» You should spend about 20 minutes on this task.
The line graph shows the historical oil prices per barrel from 1973 to January 2009. Summarise the information by selecting and reporting the main features, and make comparisons where relevant.
» Write at least 150 words.
Without oil supply disruptions, falling demand corresponds to falling prices.
Sample Answer 1
The line graph illustrates the fluctuations in oil price per Barrel from 1973 to January 2009. The data sources are – inflationdata.com and the Revenue Department of Alaska. Overall, oil price per barrel was as low as 5 USD in 1973 and went as high as USD 143 in 2008 and kept on declining afterwards.
It is clear from the graph that the oil price fluctuated between 1973 and 2003 and reached a peak of approximately 145 USD per Barrel after 2006. From 1973 to 1980, the oil price increased significantly from 5 to 40 USD per Barrel. However, the price went down to about 15 USD per Barrel in 1986 and continued to fluctuate until 2003.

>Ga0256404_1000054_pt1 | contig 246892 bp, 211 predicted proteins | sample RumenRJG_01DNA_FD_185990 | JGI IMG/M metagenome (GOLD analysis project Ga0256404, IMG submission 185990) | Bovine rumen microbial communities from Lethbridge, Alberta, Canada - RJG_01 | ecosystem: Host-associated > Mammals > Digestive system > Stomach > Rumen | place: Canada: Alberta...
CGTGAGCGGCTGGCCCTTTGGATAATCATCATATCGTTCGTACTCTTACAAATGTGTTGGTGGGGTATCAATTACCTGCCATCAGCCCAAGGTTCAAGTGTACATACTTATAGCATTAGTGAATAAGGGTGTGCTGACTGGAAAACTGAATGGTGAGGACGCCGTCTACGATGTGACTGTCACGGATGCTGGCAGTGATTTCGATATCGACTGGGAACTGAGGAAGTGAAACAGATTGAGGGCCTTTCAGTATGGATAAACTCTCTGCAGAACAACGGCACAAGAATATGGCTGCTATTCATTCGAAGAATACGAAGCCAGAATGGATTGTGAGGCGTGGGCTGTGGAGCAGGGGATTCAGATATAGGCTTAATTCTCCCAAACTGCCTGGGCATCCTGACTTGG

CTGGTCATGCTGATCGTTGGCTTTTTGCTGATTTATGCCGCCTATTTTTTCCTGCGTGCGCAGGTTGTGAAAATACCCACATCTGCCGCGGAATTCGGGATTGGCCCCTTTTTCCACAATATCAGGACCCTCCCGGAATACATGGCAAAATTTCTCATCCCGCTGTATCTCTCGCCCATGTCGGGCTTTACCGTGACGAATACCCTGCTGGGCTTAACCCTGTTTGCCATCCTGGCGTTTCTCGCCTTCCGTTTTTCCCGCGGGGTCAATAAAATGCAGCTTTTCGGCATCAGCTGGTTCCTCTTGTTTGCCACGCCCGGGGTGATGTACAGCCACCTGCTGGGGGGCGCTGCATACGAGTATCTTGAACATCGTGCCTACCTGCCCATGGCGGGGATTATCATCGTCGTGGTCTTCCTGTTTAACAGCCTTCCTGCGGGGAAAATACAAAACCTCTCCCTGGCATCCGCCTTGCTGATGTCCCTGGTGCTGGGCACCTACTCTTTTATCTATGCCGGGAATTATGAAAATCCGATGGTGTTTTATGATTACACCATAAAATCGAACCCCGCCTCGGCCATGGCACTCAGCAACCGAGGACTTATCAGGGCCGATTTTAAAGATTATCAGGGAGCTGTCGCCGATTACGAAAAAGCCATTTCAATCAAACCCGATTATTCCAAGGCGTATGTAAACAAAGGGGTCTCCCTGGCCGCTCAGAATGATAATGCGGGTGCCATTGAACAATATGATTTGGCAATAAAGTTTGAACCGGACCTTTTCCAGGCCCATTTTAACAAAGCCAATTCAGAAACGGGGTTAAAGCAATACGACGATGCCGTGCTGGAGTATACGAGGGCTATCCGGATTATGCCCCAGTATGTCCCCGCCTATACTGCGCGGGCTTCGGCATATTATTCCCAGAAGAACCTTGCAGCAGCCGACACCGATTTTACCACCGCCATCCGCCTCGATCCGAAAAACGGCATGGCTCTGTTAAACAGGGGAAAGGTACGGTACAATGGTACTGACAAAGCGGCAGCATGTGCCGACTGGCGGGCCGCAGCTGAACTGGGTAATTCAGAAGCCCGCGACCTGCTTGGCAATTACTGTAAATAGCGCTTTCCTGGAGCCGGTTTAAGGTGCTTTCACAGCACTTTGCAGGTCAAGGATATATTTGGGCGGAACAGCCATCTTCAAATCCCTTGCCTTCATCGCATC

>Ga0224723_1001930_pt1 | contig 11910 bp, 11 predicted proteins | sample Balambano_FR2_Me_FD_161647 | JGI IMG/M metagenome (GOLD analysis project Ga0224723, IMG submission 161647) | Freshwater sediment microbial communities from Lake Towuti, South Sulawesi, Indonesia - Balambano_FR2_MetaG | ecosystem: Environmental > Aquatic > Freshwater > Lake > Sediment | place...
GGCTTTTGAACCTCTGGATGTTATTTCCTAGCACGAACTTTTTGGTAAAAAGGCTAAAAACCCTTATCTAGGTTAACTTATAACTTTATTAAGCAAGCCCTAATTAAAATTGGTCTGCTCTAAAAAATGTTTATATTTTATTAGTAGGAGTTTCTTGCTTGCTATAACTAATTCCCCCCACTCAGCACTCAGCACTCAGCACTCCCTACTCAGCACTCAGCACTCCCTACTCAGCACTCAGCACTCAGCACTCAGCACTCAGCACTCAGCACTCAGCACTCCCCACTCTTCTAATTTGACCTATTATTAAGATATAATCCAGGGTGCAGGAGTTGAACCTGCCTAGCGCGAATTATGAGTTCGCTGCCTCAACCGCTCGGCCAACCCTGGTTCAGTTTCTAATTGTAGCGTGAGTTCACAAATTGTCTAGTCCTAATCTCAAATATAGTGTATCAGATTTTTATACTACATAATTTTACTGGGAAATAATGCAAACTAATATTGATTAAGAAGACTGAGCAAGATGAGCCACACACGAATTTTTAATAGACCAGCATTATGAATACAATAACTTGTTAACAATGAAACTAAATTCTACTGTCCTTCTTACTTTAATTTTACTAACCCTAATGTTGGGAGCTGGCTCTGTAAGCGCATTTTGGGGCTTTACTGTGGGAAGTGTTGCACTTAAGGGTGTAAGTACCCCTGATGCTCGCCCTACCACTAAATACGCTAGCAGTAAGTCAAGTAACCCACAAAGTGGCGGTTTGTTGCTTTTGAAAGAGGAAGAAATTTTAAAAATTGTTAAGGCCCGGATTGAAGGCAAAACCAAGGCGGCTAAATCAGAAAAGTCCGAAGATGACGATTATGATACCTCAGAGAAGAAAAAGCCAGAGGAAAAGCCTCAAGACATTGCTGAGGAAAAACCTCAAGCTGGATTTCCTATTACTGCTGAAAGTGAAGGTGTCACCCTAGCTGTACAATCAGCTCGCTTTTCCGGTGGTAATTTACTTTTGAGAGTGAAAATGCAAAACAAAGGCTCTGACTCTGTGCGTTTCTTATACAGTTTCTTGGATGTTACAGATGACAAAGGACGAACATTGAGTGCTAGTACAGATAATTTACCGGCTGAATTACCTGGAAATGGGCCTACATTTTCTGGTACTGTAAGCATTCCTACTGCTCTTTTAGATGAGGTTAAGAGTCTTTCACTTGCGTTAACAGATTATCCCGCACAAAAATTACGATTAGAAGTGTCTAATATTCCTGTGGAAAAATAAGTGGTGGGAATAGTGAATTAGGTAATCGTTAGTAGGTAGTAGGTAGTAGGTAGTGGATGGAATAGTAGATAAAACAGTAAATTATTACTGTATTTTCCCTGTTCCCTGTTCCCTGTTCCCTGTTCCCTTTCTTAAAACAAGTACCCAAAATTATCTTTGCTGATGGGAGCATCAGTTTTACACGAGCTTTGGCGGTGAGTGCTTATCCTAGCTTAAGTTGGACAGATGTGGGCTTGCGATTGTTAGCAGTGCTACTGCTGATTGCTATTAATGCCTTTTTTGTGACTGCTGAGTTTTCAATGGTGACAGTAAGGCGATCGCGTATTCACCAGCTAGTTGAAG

After 10 years of the fluctuations, interestingly enough, the price went up dramatically to as much as 60 USD per Barrel in 2007 and rocketed to roughly 142 USD, which was a peak, in around 2008, and decreased dramatically to 40 USD per Barrel in 2009.
[Written by – Kakada Kuy]
Sample Answer 2
The line graph illustrates changes in oil price between the year 1973 and the first month of 2009. Data is collected by inflationdata.com and the Department of Revenue of Alaska.
Overall, oil price per barrel ranged from as low as 5 dollars in the early years to as high as 145 dollars in recent years. Additionally, it did not go beyond 40 dollars before 2006.
Per barrel of oil was sold at 5 dollars in 1973, which was the lowest price compared with the years afterwards. It took 8 years for the price to increase to approximately 40 dollars, before becoming nearly 20 USD in 1986. From there, oil price fluctuated around 20 dollars a barrel until it dropped to 10 dollars in 1998. However, the price increased 3-fold by the end of the 20th century and furtherly surged to nearly 40 dollars per barrel in 2005. The most noticeable changes took place in the remaining years, as the price reached the zenith of over 140 dollars in 2007. But as of January 2009, after continuous decreases, the figure stood at about 42 dollars a barrel.
[Written by – Nguyen Thuong Vu]